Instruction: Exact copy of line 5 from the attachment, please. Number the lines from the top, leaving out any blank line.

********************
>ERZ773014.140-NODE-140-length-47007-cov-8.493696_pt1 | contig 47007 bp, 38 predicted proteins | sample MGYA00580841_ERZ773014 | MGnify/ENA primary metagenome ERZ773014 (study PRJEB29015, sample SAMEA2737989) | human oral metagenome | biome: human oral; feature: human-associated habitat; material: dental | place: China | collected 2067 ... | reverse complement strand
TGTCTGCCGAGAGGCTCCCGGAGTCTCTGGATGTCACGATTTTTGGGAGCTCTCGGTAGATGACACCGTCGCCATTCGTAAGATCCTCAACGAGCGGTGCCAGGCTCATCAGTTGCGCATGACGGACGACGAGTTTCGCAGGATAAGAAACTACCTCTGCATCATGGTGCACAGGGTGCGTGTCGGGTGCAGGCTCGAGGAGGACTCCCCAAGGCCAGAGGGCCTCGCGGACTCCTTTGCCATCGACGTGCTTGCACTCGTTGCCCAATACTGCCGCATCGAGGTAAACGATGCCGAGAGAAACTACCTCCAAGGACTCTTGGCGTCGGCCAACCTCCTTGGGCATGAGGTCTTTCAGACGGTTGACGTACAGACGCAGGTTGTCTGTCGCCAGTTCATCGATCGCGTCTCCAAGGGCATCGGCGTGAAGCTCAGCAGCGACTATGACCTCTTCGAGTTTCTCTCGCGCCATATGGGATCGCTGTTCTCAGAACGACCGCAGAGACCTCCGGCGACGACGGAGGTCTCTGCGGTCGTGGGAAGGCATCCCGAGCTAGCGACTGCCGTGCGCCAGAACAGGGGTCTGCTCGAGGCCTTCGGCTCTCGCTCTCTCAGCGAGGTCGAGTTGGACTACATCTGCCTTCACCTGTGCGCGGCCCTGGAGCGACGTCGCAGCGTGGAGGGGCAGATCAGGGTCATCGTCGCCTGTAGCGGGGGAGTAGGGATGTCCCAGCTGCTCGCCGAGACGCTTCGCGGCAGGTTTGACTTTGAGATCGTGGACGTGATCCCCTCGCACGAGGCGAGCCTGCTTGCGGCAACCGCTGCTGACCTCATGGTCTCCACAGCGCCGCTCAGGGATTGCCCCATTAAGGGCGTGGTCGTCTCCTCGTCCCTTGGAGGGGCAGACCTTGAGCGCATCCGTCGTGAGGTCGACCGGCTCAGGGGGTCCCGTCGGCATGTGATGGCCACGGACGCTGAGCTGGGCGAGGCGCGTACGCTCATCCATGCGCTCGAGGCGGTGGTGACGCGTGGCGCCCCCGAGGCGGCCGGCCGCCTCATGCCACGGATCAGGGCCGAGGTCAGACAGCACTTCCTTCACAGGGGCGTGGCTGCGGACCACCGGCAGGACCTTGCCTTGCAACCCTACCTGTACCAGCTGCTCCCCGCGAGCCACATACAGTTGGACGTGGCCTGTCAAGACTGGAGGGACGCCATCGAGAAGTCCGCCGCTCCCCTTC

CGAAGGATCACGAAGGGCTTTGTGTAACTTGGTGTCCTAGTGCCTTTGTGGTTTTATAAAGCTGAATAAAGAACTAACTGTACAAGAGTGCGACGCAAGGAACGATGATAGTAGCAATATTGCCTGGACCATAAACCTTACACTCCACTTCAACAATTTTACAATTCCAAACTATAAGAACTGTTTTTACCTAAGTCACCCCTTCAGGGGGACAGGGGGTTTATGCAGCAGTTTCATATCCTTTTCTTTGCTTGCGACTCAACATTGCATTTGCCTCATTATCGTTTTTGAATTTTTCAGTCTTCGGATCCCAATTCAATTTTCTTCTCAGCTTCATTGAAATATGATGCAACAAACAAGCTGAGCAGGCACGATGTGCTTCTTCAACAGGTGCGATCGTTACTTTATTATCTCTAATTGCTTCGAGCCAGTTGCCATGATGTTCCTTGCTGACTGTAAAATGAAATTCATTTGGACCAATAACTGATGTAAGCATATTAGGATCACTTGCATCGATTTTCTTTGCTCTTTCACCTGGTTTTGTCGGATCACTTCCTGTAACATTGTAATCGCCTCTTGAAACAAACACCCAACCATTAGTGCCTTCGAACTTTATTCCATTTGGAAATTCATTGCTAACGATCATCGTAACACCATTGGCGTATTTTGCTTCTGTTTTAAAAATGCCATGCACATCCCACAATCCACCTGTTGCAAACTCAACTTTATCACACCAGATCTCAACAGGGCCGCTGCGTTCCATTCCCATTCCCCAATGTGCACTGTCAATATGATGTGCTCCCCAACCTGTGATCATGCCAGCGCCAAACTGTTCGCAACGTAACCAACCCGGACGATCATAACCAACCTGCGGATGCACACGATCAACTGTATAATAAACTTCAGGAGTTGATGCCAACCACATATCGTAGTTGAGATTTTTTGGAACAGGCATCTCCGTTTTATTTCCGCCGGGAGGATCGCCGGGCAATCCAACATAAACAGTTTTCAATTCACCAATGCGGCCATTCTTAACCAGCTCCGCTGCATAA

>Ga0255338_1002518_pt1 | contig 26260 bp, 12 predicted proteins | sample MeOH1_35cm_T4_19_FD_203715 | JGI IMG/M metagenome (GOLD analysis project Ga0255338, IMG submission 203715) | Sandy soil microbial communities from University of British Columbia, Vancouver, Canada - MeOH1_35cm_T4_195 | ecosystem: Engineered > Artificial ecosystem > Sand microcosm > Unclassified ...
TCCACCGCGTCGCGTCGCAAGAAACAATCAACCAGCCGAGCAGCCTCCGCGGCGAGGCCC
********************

TCCACCGCGTCGCGTCGCAAGAAACAATCAACCAGCCGAGCAGCCTCCGCGGCGAGGCCC